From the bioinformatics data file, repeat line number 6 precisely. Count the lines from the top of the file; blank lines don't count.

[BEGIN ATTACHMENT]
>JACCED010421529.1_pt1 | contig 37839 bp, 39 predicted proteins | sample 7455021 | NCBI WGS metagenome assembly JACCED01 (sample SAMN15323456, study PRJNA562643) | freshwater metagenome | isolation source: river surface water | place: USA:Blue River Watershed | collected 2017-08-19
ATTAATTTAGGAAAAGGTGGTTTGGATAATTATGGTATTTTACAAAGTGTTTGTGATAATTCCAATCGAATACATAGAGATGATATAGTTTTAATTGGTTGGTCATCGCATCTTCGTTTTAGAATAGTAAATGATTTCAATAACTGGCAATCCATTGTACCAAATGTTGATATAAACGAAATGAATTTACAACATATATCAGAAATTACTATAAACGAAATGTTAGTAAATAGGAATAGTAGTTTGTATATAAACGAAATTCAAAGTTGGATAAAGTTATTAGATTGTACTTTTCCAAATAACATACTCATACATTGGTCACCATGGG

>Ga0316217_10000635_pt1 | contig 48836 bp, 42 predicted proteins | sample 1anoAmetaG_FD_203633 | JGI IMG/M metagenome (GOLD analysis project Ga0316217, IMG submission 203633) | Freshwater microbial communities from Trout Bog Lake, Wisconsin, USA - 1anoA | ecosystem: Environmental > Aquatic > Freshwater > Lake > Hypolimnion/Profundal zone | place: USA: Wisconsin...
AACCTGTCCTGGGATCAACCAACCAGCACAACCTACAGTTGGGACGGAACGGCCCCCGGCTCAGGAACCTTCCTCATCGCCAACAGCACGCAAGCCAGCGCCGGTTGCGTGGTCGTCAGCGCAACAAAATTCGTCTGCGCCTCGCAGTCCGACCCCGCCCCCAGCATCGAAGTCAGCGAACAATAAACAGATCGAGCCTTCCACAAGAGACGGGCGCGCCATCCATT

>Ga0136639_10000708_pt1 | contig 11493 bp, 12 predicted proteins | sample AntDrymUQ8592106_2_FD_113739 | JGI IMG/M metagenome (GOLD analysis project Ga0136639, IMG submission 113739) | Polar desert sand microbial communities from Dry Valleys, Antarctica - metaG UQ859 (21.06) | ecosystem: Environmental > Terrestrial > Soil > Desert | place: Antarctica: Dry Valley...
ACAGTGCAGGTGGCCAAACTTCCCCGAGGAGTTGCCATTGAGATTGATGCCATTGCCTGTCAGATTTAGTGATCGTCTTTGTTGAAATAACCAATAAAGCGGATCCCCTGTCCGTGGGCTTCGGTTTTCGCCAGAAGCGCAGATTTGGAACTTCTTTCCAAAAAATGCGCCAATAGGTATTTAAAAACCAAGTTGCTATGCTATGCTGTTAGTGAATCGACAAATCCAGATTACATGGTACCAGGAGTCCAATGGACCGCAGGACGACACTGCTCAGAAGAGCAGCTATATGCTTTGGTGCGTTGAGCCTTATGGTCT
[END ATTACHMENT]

ACAGTGCAGGTGGCCAAACTTCCCCGAGGAGTTGCCATTGAGATTGATGCCATTGCCTGTCAGATTTAGTGATCGTCTTTGTTGAAATAACCAATAAAGCGGATCCCCTGTCCGTGGGCTTCGGTTTTCGCCAGAAGCGCAGATTTGGAACTTCTTTCCAAAAAATGCGCCAATAGGTATTTAAAAACCAAGTTGCTATGCTATGCTGTTAGTGAATCGACAAATCCAGATTACATGGTACCAGGAGTCCAATGGACCGCAGGACGACACTGCTCAGAAGAGCAGCTATATGCTTTGGTGCGTTGAGCCTTATGGTCT